Status: draft, pending verification.
Recommended pre-reading: the original Casper FFG paper: https://arxiv.org/abs/1710.09437
Suppose that we extend Casper FFG as follows.
- Time is broken up into “slots” (periods of
dseconds, eg. d=8).
- The validator set is split up ahead of time into N equal-sized slices, which are repeated (eg. slice 3 of the validator set is called to send messages during slots 3, N+3, 2N+3…).
- During each slot, a single validator can propose a block, and the slice of validators corresponding to that slot can vote for it.
- A vote votes both for a block (its “target”) and for that block’s N-1 nearest ancestors (ie. N blocks in total).
- A block is justified if 2/3 of the validator set votes for it (in any of the N slices that include or follow its slot). Note that any block can be justified, not just epoch-transition blocks. The chain keeps track internally of what the “last justified block” is, and votes use this as their “source”. Note also that a chain only accepts votes if their source is the source specified in the chain, which itself is guaranteed to be an ancestor of the head of the chain.
- If a sequence of N+1 blocks that are all part of the same chain is justified, then the earliest block in the sequence is finalized.
- The two slashing conditions are:
- A validator cannot make two distinct votes in the same slot
- A validator cannot make two votes
(s2, t2), where
slot(s1) < slot(s2) < slot(t2) < slot(t1), where
slot(x)is the “slot number of x” function.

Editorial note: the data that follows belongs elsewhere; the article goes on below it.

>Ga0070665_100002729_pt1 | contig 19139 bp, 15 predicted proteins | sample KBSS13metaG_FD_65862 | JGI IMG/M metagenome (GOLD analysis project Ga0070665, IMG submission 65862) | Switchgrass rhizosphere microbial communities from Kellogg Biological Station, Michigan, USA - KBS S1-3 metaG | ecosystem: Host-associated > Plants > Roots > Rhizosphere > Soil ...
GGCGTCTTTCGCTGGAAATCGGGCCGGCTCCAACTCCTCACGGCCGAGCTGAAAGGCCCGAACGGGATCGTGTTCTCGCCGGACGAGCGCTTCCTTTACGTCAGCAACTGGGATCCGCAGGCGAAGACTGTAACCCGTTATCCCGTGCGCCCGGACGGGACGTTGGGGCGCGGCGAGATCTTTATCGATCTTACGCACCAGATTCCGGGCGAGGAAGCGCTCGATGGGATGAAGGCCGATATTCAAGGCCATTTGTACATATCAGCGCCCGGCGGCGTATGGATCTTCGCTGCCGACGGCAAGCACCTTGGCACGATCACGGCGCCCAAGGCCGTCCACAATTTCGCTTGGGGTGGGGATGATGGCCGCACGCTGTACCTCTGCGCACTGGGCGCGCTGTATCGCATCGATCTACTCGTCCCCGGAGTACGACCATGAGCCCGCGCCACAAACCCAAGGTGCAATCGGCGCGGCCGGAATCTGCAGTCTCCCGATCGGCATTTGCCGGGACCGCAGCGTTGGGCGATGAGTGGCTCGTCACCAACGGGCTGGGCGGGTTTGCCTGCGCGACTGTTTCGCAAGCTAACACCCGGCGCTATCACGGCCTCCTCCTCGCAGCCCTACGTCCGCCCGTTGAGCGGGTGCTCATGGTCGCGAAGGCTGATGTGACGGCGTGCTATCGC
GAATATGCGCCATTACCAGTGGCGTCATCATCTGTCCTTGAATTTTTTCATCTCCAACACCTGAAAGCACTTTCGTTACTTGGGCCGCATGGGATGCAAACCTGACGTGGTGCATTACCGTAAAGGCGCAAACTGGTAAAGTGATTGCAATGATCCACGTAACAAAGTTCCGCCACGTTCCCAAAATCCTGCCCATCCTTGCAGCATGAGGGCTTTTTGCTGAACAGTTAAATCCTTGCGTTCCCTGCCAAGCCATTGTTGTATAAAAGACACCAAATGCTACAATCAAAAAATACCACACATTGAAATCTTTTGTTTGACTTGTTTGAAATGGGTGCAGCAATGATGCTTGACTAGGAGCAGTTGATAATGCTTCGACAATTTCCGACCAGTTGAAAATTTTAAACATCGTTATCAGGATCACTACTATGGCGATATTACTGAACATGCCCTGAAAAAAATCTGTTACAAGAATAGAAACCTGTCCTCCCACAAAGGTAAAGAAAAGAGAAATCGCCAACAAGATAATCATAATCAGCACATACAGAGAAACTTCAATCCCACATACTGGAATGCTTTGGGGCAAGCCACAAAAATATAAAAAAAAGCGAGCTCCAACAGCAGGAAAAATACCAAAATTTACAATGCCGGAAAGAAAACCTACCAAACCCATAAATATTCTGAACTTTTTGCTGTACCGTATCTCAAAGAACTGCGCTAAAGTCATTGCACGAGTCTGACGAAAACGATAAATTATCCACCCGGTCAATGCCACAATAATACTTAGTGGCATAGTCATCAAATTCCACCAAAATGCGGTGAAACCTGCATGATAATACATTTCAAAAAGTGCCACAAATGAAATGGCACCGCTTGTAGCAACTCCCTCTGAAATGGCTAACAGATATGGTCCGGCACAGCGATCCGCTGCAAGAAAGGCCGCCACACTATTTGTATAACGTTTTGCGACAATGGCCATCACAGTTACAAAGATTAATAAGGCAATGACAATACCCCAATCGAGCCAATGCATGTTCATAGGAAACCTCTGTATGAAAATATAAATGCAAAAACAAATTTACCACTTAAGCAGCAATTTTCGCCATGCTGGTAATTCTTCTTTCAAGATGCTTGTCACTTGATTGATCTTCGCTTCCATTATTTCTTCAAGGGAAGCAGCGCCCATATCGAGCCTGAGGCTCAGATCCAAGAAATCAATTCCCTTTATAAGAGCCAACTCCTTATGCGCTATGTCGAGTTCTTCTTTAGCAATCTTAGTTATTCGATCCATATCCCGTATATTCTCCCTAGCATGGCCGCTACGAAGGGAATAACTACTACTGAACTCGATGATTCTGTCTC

We prove safety as follows. Suppose that two conflicting blocks
[slot(b1) ... slot(b1) + 2N) being the span of slots in which
b1 is finalized. Suppose without loss of generality that
slot(b2) > slot(b1). Then, there exists some sequence of slots
j < j < ... < j[n] representing the justification chain, where
j is the last justified checkpoint that is also part of the same chain as
j is the first one that is not), and
j[n] = slot(b2). For each
j[i], 2/3 of validators made votes whose slot numbers for the target are in
[j[i] ... j[i] + N) and for the source are
<= j[i-1]. We know such a sequence exists because we know
j[n] is justified and justifying any checkpoint requires some previous justified checkpoint. Let
j[i] be the highest slot in the sequence where
j[i] < slot(b1). We consider three cases:
Case 1: If
[j[i+1] ... j[i+1] + N) is fully inside
[slot(b1) ... slot(b1) + 2N), then there would be 2/3 of validators voting for something in the
b2 chain intersecting 2/3 of validators voting for something in the b1 chain, implying at least 1/3 violated (1).
Case 2: If
j[i+1] >= slot(b1) + 2N, then 2/3 of validators would have made a vote with a span surrounding
(slot(b1), slot(b1) + 2n) and 2/3 of validators a vote with a span within that same range, meaning at least 1/3 violated (2).
Case 3: Now consider the case where
slot(b1) + N < j[i+1] < slot(b1) + 2N, so
[j[i+1] ... j[i+1] + N) is partially inside and partially outside
[slot(b1) ... slot(b1) + 2N). There are now two subsets of validators: a set v1, which made votes surrounding the span
(slot(b1), slot(b1) + 2n) and a set v2, which made votes inside of this span. The combined size of v1 and v2 is 2/3, meaning at least 1/3 of them also participated in the
b1 chain. These validators therefore violated conditions (1) or (2), or some combination of both.
Plausible liveness can be proven much more easily. Suppose that
h1 is the highest justified checkpoint. Then, no honest validator made a block with a source higher than
h2 is the highest slot number used up to this point. Then, 2/3 of validators can justify
h2 + N, using
h1 as a source, and then proceed to fill the span
[h2 + N ... h2 + 3N).